From the archive
It’s said that the spiedie, a sandwich made of meat cooked in a manner similar to shish kebab, was introduced to America by Augustine Iacovelli. In 1929, he immigrated to the Binghamton, New York, area from Civitella in Abruzzi, Italy. Ten years later, Iacovelli left his job at Endicott-Johnson, a shoe manufacturer, and struck out on his own, opening Augies restaurant in Endicott. There, he introduced the spiedie, solid working class food from his native Abruzzi, that became popular among foreign-born railroad workers and shoemakers.
The term spiedie comes from the Italian word “spiedo,” meaning “spit” and/or “spiedini,” meaning skewered meat. It’s reported that Iacovelli’s original spiedies, consisting of chunks of lamb, were impaled on wooden skewers and broiled over charcoal. Prior to cooking, and throughout the grilling process, the spiedies were sprayed with a sauce that Iacovelli called “Zuzu,” consisting of wine vinegar, water, lemon juice, garlic, and mint. Cradled in a couple of slices of Italian bread, the spiedie was a satisfying meal for hungry workers.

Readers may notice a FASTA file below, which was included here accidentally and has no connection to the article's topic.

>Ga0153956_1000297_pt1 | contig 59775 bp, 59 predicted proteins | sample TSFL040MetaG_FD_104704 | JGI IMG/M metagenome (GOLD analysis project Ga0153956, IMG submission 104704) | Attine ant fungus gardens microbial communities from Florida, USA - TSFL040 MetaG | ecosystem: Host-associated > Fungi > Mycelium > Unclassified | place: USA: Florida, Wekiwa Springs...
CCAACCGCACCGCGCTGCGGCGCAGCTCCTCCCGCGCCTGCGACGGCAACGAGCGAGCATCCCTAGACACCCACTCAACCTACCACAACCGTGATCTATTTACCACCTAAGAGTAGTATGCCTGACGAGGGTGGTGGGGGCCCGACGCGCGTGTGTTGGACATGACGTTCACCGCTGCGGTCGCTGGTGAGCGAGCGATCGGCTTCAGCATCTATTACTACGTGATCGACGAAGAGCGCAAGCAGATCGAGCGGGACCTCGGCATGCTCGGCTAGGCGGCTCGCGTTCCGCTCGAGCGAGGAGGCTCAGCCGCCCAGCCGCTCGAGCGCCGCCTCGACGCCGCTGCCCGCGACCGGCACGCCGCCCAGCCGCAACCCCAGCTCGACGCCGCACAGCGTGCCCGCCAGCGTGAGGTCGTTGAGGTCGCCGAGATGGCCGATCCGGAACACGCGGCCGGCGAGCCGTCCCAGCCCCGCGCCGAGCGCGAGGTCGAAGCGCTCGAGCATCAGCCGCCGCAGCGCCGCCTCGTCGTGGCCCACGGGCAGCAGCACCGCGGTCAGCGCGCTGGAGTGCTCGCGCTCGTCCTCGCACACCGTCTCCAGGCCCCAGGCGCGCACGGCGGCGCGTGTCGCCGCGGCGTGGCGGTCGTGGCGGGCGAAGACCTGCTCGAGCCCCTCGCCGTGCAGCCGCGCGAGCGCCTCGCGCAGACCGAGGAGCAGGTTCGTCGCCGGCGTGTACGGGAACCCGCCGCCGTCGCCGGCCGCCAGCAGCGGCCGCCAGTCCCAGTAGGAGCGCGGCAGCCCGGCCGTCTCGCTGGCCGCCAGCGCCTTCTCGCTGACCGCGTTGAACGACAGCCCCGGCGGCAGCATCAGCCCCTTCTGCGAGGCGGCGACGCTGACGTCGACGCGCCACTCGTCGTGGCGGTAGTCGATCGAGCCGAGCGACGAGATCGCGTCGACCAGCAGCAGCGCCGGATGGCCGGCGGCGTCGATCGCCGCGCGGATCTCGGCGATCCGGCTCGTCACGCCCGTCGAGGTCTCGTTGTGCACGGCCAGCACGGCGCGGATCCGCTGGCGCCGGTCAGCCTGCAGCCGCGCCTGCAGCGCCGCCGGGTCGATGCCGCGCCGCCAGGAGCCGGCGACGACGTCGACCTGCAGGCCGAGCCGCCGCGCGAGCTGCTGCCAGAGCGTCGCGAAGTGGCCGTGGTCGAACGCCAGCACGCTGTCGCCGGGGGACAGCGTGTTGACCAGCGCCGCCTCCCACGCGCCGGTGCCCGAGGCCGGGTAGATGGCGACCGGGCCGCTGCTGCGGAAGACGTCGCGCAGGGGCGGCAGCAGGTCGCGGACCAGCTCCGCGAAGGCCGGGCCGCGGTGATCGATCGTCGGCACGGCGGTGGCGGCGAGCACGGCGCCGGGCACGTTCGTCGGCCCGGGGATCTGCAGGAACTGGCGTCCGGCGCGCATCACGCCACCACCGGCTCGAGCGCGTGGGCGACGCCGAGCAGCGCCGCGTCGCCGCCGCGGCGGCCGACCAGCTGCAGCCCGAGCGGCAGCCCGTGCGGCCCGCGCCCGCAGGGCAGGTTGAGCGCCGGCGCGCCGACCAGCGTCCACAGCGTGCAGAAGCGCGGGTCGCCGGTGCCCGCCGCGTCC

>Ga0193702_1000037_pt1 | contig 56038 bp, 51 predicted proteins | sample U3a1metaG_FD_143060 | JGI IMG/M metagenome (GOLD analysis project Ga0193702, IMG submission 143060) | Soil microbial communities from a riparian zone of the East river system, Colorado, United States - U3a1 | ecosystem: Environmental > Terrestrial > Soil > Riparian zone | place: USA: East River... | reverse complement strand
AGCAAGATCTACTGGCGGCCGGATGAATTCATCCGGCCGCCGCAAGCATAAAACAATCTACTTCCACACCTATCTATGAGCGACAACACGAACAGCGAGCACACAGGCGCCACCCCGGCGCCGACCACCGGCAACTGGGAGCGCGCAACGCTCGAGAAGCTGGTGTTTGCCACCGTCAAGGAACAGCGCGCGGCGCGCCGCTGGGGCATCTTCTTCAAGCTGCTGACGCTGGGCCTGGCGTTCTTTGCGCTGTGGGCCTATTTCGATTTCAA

Today, spiedies are still served throughout the Binghamton, New York, area. Indeed, the spiedie has attained a virtual cult status among locals, and so popular is the sandwich that it has spawned the annual Spiedie Fest held over a four-day period every August since 1983.
Meats used in the preparation of today’s spiedies vary widely, running the gamut from lamb to chicken, beef, pork, and even wild game. And Iiacovelli’s sauce has evolved into a marinade, typically based on olive oil, garlic, and vinegar along with unique combinations of herbs favored in Italian cooking, such as mint, basil, oregano, parsley, and rosemary. The marinating process, which tenderizes the meat, can take up to a week but is never less than 24 hours. The spiedies are grilled and then plopped, minus the skewer, between slices of Italian bread or into buns with a judicious splash of extra marinade.
Bottled spiedie sauce, or marinade, can be found under many labels throughout the region, and expatriates nursing a craving for spiedies have their favorite brand shipped by the case to destinations throughout the United States. Curiously, the sandwich’s popularity has not spread commercially beyond the Binghamton region.